If you're a committed coffee drinker, you may worry a little about the way you need caffeine to function. You can probably rest easy. The research showing coffee’s health benefits continues to roll in, with very few studies suggesting that it is bad for health — at least at moderate levels.

Coffee drinking has been linked to a reduced risk for a number of diseases, including cancer. Type 2 diabetes can now be added to that list, and, according to a new study, those who maintain or even increase their coffee consumption over the years may see an even greater reduction in diabetes risk.

The data for the new study came from three huge long-term studies — the Nurses' Health Study, the Nurses Health Study II, and the Health Professionals Follow-up Study — that have tracked people in the health field for over 20 years.

People who drank at least three cups of coffee per day consistently through the years had the lowest risk for developing diabetes.

More than 48,000 people were included in the analysis, which recorded their dietary and lifestyle habits, along with any diseases and health problems they developed over the years. Of particular interest was coffee and tea consumption, which was noted every four years — in this way, the authors could see how increases or decreases in consumption over time might be linked with disease risk.

People who were coffee drinkers had a reduced risk for developing type 2 diabetes. And looking at the changes in consumption, the team, from Harvard's School of Public Health, found that people who increased their coffee intake by about one and a half cups per day had an 11% reduced risk of developing diabetes over the next four years, compared to those whose consumption didn’t change.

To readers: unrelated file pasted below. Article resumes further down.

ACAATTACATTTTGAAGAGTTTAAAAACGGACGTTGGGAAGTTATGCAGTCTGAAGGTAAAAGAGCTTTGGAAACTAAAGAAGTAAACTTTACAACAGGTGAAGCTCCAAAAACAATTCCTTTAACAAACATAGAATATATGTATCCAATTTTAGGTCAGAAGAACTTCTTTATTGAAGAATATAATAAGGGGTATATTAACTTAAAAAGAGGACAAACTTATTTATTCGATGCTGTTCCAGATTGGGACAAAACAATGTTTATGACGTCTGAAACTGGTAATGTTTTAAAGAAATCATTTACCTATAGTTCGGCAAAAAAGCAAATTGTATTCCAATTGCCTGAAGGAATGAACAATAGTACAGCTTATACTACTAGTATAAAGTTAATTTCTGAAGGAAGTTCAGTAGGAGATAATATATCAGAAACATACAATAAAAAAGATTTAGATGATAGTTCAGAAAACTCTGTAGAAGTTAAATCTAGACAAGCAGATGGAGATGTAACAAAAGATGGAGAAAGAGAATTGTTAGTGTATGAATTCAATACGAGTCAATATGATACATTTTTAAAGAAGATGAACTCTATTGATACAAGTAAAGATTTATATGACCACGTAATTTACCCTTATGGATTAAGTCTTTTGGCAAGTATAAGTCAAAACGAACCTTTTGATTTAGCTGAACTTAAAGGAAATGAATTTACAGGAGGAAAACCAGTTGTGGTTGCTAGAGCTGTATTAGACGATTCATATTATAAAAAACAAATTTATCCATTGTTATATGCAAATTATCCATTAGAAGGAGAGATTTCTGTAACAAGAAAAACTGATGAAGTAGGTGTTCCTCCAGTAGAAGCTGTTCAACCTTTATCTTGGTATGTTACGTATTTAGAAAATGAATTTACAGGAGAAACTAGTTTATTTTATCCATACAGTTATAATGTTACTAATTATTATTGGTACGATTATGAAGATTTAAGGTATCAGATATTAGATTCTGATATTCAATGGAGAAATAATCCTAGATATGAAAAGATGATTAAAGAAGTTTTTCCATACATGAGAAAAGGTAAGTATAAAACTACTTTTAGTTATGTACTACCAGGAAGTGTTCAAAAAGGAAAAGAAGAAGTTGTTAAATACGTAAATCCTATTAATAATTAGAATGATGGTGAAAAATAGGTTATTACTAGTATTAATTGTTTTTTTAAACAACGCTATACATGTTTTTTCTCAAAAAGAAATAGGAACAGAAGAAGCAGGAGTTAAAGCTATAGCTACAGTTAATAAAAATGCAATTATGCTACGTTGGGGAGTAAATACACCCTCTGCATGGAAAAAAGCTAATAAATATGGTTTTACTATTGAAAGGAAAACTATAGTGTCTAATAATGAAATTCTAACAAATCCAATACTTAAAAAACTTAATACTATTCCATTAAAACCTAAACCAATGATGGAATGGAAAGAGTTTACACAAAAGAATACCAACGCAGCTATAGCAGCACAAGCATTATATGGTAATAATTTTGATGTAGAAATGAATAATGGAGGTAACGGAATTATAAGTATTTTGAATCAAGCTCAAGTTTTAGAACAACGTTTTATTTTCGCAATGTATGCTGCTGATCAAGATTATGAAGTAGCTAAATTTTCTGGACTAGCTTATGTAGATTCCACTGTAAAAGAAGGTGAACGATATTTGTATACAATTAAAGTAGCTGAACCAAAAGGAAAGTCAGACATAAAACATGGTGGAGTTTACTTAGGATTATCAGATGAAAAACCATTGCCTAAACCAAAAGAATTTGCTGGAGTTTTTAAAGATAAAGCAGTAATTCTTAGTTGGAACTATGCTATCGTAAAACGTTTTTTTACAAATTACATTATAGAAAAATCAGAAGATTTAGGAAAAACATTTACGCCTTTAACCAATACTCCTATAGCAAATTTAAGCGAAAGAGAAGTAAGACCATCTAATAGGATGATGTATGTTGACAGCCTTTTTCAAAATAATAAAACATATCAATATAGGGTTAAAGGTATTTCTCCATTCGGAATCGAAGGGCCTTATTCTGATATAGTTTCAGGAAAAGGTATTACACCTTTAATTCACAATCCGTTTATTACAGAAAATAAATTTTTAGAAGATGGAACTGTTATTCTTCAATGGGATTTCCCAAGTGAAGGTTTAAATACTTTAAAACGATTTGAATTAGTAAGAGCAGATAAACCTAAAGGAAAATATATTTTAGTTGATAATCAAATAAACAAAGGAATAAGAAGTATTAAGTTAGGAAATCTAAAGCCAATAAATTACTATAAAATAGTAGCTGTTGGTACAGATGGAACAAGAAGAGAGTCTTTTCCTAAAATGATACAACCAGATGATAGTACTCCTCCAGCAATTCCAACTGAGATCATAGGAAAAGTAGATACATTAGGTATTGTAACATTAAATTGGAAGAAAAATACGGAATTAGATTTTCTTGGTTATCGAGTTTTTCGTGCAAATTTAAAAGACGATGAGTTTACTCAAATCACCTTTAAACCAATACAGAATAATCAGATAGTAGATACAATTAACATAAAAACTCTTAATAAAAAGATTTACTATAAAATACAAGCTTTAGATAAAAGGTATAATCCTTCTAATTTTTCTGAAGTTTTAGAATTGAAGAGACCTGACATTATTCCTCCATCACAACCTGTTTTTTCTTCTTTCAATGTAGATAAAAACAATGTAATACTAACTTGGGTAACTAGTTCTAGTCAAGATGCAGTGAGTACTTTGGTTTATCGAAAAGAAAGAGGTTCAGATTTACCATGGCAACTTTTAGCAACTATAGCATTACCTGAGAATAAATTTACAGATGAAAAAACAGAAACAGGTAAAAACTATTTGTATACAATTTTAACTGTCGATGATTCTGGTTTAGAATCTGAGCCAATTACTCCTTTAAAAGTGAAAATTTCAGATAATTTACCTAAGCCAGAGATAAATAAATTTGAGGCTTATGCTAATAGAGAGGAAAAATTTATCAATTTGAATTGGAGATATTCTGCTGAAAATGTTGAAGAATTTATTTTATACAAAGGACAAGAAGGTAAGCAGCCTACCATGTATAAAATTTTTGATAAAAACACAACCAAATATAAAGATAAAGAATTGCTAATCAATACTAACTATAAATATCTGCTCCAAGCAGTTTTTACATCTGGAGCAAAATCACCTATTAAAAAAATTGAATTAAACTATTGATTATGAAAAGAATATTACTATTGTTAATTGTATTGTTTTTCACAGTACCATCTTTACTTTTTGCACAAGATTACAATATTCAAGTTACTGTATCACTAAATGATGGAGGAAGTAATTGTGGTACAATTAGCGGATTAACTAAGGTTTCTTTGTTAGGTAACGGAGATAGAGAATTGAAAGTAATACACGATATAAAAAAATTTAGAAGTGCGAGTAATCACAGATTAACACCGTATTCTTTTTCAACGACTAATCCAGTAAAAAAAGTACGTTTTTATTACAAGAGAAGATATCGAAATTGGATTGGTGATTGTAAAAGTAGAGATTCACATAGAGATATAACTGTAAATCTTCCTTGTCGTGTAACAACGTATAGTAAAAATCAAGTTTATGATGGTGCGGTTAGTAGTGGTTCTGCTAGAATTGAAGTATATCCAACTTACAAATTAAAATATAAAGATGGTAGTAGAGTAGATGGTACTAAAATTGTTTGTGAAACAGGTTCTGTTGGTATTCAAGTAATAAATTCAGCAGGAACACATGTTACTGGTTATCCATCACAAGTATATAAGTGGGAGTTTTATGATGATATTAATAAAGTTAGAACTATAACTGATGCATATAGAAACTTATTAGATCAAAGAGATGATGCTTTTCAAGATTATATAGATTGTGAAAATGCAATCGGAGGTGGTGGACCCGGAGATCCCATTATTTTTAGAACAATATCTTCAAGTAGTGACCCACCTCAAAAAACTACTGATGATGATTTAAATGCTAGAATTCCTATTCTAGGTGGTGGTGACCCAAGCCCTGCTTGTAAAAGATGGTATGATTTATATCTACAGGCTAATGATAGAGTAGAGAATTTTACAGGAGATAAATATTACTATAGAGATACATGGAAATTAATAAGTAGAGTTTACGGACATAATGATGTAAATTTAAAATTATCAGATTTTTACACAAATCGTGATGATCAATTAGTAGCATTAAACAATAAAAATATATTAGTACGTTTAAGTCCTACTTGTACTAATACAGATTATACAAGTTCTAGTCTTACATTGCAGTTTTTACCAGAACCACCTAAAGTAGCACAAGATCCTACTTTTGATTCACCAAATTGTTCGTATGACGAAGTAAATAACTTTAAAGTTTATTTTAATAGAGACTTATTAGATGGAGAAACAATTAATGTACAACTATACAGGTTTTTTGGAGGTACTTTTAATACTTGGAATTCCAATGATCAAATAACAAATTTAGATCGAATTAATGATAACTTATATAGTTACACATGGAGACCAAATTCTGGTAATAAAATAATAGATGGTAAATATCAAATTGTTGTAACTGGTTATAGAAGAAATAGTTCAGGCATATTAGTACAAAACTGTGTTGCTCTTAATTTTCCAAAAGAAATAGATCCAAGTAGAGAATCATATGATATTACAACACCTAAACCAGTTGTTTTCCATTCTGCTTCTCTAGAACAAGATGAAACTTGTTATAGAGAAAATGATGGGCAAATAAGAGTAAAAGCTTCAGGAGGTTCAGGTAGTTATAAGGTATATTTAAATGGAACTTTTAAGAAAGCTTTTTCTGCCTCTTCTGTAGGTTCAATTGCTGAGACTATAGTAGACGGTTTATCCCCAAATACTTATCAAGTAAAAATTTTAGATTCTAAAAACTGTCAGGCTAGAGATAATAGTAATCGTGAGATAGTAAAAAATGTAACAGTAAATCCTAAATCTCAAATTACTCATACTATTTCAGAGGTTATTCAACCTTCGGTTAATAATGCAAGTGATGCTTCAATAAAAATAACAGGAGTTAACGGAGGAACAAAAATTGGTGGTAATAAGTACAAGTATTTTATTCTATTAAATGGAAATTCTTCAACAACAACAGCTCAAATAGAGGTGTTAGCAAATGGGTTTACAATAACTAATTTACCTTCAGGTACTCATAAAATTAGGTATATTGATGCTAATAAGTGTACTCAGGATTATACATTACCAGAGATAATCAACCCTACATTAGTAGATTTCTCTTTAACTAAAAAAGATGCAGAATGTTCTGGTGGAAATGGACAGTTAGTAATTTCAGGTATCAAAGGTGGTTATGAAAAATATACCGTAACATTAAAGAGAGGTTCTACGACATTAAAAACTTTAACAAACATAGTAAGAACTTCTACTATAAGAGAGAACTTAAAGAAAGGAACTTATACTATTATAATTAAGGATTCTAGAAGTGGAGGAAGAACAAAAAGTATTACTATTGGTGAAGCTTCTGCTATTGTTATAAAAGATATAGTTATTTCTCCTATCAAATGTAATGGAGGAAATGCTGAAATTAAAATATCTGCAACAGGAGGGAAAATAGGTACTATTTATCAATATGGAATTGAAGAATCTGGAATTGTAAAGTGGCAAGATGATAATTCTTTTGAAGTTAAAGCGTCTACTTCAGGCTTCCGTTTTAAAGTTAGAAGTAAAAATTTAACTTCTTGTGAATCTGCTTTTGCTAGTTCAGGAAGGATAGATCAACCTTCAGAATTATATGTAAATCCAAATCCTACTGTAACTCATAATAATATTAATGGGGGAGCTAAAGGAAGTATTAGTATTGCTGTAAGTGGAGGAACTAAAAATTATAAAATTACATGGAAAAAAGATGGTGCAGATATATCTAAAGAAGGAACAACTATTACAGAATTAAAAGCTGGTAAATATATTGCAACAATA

Decaf coffee didn’t provide the same effect and neither did tea, but that may be partially because there were relatively few tea drinkers in the study. Other studies have shown that tea does offer its own benefits.

The best results were seen in people who drank at least three cups of coffee per day consistently through the years. They had the lowest risk for developing diabetes — a 37% lower risk than people who drank one or fewer cups per day over the years.

The very large number of participants and the long period over which they were followed suggest the findings are pretty solid. What’s particularly interesting is that the apparent benefits of coffee seem to develop over a relatively short period — just four years. In other words, it’s doesn’t take a lifetime of coffee consumption to have a positive effect on your health.

While the study found that coffee drinkers were less likely to develop diabetes, it didn't show why this occurred. So it may be too early to prescribe drinking more coffee as a preventive measure for diabetes or other diseases, but if you’re already a devout coffee drinker and aren’t feeling any ill effects, you may just want to keep doing what you’re doing.

The study is published in the journal Diabetologia.